Liquidity-Induced Rally Sends Global Equity Indices to new Highs, Credit Spreads to Below Averages
A byproduct of the injection of massive amounts of liquidity into the financial system by policymakers in an effort to cushion the financial markets and broader economy from the shock of COVID-19 has included an apparent melt-up in risky asset prices. On the domestic equity front, the major indices registered new record price levels, with valuations exhibiting similar strong upward bias.
The combination of Fed asset purchases across Treasuries and agency mortgages that helped drive nominal interest rates lower across these respective sectors, with congressional support of loose fiscal policy, and record-low, risk-free rates has potentially placed equity markers into the “melt-up” phase, in which record-high price and valuation levels ultimately revert to more normalized levels, provided a catalyst for change is introduced.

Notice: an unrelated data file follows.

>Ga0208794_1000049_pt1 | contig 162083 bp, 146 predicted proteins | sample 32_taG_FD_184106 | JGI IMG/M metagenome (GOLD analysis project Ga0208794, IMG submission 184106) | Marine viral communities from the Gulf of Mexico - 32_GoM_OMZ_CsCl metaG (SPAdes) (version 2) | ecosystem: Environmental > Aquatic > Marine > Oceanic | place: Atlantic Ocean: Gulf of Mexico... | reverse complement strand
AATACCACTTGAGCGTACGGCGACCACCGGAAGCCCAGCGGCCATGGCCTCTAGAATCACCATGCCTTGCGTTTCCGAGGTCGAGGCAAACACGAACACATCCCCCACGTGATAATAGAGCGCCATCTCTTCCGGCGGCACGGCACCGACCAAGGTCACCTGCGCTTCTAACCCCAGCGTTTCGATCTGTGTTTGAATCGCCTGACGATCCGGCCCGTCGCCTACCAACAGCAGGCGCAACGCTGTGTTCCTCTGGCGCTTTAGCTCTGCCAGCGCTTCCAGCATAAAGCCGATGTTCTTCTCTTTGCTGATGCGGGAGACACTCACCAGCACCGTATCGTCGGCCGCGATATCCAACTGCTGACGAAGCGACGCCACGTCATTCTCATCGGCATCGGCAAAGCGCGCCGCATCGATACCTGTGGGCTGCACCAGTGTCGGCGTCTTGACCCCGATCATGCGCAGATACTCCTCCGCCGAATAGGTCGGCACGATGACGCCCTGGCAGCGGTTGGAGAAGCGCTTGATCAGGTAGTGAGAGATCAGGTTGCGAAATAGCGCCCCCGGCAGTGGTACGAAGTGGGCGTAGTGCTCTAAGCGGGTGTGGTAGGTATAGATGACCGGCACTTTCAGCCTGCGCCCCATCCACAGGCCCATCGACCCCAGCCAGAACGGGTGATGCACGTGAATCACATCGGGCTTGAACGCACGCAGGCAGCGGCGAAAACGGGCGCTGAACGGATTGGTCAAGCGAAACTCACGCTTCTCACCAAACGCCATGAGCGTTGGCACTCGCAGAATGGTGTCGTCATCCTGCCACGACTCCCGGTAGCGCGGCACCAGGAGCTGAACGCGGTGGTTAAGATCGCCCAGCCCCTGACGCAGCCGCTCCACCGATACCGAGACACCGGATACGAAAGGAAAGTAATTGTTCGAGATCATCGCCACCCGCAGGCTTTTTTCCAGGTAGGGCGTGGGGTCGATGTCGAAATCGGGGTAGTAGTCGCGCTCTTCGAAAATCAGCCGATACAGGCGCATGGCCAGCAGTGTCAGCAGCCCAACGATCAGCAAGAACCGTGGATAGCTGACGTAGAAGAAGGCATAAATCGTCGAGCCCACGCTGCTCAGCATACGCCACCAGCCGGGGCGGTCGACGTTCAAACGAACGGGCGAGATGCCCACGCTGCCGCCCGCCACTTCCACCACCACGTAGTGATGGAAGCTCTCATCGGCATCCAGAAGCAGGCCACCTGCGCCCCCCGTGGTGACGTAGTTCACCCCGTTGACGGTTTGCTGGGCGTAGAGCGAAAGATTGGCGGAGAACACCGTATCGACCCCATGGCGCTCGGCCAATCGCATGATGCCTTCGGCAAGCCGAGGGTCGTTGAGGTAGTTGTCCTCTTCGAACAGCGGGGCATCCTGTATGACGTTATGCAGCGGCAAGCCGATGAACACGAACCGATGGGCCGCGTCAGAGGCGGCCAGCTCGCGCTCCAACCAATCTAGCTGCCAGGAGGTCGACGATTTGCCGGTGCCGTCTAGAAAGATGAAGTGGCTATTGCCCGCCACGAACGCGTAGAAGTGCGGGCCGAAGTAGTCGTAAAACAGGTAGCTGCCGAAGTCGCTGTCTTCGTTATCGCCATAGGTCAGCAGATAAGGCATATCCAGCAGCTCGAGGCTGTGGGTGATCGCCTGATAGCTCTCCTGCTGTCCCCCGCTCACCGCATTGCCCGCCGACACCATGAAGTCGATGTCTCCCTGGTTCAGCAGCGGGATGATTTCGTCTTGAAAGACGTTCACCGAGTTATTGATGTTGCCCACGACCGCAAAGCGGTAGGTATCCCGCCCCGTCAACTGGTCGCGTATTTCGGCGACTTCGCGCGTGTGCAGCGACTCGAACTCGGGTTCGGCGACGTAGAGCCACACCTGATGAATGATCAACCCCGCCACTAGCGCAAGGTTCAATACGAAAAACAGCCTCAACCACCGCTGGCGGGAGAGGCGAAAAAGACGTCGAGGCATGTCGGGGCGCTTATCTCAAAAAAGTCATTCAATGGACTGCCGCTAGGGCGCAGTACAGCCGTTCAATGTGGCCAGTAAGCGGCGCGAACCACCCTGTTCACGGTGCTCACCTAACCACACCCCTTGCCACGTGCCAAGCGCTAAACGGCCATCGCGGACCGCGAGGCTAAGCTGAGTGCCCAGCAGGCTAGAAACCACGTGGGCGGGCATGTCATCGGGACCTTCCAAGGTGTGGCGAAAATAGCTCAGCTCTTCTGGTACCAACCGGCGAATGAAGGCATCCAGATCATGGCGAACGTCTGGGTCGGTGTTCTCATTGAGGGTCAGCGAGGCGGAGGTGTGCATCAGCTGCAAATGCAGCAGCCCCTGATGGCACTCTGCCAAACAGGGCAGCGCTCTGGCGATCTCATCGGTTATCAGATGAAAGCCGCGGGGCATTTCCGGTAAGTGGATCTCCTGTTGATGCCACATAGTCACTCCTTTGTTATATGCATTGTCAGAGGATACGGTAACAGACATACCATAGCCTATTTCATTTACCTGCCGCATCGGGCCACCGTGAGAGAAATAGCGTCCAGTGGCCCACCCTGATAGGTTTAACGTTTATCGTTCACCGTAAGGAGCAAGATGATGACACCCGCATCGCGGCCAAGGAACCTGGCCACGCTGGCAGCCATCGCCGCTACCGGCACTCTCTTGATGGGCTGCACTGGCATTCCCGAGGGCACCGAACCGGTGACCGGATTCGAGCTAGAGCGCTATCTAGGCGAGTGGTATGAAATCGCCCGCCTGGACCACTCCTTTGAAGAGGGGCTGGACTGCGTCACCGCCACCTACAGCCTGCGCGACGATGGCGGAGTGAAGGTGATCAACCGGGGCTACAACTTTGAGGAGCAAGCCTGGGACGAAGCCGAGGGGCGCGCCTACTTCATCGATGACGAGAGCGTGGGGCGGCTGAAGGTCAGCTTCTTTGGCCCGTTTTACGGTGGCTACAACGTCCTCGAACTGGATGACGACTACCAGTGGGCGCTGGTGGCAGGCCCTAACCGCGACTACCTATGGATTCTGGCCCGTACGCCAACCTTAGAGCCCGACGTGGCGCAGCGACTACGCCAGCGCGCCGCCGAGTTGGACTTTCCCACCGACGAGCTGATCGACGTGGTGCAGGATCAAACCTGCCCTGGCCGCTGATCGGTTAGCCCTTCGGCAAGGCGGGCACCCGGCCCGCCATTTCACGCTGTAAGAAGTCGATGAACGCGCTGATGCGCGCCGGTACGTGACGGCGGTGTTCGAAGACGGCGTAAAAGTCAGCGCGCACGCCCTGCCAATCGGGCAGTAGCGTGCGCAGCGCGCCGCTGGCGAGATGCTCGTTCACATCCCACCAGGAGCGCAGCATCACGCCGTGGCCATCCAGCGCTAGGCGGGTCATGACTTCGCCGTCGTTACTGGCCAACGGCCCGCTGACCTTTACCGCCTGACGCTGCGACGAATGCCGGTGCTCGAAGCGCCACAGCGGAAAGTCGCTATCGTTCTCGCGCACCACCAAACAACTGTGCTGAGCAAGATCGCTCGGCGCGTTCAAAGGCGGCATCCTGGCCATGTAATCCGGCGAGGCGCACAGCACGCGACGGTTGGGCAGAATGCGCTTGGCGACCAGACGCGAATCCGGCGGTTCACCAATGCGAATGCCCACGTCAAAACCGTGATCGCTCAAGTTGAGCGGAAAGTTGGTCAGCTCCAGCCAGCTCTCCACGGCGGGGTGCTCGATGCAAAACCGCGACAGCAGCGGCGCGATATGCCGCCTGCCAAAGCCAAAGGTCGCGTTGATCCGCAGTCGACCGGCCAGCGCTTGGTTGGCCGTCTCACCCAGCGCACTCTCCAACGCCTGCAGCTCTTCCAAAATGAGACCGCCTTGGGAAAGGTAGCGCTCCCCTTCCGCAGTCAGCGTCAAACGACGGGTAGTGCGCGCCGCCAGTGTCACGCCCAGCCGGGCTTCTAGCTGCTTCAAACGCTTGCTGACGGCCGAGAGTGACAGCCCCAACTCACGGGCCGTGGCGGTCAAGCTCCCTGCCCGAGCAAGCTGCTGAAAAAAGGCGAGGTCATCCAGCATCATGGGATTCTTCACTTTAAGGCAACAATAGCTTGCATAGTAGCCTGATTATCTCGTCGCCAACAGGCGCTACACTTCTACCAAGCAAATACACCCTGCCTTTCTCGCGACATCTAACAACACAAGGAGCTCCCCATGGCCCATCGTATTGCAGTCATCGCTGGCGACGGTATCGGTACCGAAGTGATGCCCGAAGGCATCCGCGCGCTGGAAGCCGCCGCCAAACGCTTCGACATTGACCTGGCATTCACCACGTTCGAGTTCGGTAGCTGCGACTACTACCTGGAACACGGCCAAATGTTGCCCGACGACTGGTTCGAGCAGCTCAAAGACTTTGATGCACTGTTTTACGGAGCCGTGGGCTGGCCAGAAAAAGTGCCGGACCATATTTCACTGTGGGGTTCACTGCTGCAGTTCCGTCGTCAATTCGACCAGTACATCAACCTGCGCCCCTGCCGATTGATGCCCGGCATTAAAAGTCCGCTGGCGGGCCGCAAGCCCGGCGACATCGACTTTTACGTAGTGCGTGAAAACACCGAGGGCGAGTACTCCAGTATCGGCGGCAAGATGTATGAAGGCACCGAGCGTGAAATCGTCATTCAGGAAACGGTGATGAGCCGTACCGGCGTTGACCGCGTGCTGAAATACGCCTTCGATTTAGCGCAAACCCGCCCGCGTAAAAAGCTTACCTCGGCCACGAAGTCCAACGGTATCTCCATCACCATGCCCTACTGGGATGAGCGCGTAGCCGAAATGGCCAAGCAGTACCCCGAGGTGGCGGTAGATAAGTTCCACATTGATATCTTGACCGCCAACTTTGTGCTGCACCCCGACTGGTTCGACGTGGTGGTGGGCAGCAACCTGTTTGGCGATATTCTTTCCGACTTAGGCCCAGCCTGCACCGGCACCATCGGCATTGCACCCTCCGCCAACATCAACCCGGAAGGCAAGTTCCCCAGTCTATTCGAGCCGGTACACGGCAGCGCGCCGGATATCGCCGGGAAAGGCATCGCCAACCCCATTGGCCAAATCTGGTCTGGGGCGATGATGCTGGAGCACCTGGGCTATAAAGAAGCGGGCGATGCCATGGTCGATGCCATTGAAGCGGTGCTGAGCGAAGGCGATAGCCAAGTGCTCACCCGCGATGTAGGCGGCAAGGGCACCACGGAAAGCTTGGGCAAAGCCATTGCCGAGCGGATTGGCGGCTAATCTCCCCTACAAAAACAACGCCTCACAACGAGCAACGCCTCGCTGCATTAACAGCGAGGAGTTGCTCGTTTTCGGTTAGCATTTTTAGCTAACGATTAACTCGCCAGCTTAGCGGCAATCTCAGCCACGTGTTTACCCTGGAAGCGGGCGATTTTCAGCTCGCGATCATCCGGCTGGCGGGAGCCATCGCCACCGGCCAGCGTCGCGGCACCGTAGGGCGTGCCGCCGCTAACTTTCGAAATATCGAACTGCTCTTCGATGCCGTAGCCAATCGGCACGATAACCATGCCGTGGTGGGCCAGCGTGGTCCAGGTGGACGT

In a new twist on the Fed’s support for the free flow of liquidity in the U.S. bond market, 2020 saw the Fed establish multiple special purpose vehicles (SPVs) aimed at supplying the bond market with much-needed liquidity, including both investment and below-investment grade municipal and corporate bonds. The mere establishment of these entities appeared to have stopped the widening in credit risk premiums in its tracks, as high yield spreads blew out to greater than 1,000 basis points over Treasuries in March, before hastily tightening below historical averages following the Fed’s historic moves.